Central London

Published on July 18th, 2016 | by Ben Southwood

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Royal China, Baker Street

Royal China, Baker Street Ben Southwood
Food
Service
Venue
Value

Summary: Reminded me more of restaurants I've been to in Hong Kong, but the service is nowhere near as efficient

2.5

Traditionalist Chinese


I suspect it doesn’t really matter what I say about the Royal China: it was opened in the late 90s and it’s still going strong right now. I was in on a Monday night at half seven and there was a queue and around 120 covers already filling the tables in the big room, a room that reminded me more of restaurants I’d been to in Hong Kong than London’s own Chinatown in Soho. And these were mostly Chinese people, ordering from the same recipe as ourselves (I checked).

But for my money, and on the strength of the four dishes I tasted, it’s not a place I’d recommend strongly, albeit nor would I recommend strongly against it. You can get dishes of a fairly reasonable size (look at all that grilled char siu pork for £10!) that will leave you fairly satisfied at a standard that is definitely better than your local Chinese takeaway.

Since the 90s, London’s Chinese offering has diversified and improved far beyond your Chinatown classics, as reliable as they are. The three places I’d recommend as truly worth travelling to are Silk Road in Camberwell, which sells Xinjiang regional cuisine; Chilli Cool, which does more familiar Sichuan & Hunan fare, and A Wong, which does a fine dining-esque take on the Cantonese fare you’d find in Royal China. Personally, I don’t think that Royal China has kept up.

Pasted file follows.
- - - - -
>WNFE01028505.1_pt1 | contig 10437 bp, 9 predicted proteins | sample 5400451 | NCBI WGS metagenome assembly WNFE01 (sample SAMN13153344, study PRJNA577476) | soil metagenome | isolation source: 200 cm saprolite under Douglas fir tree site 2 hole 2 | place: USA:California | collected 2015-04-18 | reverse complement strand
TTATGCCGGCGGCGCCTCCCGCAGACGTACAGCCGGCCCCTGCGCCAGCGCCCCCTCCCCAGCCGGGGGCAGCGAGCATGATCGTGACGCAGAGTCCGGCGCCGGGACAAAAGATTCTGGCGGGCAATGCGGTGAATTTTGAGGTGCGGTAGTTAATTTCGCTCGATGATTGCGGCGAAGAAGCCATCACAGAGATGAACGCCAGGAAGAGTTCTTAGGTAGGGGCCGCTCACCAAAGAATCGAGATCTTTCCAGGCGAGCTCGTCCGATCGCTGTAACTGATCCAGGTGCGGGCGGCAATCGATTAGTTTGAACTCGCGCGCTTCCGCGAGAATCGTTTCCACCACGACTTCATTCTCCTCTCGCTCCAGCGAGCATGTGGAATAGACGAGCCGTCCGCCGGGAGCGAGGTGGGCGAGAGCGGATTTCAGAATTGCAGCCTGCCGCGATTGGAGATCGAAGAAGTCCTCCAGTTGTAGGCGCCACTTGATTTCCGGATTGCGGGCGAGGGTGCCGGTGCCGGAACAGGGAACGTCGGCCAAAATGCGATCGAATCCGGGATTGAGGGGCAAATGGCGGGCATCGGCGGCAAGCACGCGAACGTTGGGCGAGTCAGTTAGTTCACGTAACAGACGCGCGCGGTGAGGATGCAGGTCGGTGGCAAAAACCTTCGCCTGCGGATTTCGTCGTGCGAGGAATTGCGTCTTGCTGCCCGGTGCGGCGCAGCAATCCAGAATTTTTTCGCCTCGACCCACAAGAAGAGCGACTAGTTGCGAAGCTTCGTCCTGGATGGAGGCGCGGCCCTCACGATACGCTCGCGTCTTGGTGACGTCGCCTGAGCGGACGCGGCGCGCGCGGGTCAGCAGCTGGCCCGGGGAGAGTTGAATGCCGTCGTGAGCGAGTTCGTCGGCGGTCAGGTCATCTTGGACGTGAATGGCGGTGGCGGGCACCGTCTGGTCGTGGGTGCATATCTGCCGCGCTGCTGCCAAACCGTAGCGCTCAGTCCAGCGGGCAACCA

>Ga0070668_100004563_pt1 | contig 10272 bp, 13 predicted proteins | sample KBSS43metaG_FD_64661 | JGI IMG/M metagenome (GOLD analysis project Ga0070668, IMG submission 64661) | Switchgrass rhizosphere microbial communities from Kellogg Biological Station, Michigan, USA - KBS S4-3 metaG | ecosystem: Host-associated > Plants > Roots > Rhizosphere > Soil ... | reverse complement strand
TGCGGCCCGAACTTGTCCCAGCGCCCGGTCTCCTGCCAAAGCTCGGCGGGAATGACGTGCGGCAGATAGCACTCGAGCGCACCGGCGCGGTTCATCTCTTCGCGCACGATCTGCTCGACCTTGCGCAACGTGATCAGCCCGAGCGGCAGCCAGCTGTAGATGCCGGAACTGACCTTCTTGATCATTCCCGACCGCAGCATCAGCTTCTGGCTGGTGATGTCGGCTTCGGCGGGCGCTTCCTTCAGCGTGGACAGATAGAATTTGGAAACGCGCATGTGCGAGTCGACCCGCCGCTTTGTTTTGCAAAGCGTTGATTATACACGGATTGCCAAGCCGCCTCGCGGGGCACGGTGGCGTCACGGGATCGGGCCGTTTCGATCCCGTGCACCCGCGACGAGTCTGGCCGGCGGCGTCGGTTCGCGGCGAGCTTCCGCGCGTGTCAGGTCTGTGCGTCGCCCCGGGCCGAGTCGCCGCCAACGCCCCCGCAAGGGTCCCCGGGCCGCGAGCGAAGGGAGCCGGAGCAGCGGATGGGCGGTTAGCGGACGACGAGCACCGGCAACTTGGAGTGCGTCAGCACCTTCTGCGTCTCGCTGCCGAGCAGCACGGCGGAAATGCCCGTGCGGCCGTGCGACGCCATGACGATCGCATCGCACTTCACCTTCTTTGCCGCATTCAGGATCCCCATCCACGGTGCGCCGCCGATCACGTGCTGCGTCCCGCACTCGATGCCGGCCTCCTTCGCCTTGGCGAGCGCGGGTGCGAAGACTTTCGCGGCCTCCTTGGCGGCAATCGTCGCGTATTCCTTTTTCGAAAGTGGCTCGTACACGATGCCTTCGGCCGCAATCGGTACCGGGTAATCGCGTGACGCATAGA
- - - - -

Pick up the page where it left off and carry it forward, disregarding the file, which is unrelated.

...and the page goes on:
Peking Duck

This is not to say it’s bad. The 1/2 crispy duck (I know, I know, it’s a generic pick, but it’s comforting too) for £26 was a whole hunk of meat, and if we’d wanted to, we could have eaten that alone and gone home happy. But it was only a little bit better than what you could get anywhere, for considerably less. Without cucumber, spring onions and hoi sin, the pancakes, again no better than those you could buy in a shop, would have tasted rather dry. The deep fried chilli-salt stuffed squid (about £12) was like your regular salt and pepper squid, but a bit better because it was juicy from the stuffing (no idea what was actually in it though).

Squid

The vegetables (about £12) were simmering over a beautiful smelling coal flame, and were cooked just right (tender asparagus, water chestnuts with crunch, al dente broccoli, slimy mushrooms) but there was nothing to them except a bland salty broth. The char siu had a nice honey taste but too much of the fat was chewy rather than melt-in-your-mouth wobbly, and I generally think char siu should be mostly lean anyway. We had three Yanjings each for £3.80 a pop, which is about what you’d expect.

Char Siu

It did feel like Hong Kong, but the service was nowhere near as efficient; brusqueness is acceptable when you are greeted on arrival (all of the waiters did their best to ignore us and everyone else in the entry queue). You can forgive excessive menu length if the things it’s making space for add something, or are strange and interesting; Royal China doesn’t really do that. Of course, it’s wholly possible that the dishes I didn’t try—there were about 150 of them—or the dim sum they only serve at lunch are excellent. But as it stands I’d say Royal China is not up to the 2016 pace.

http://rcguk.co.uk/

Royal China Baker Street, 24-26 Baker St, W1U 3BZ

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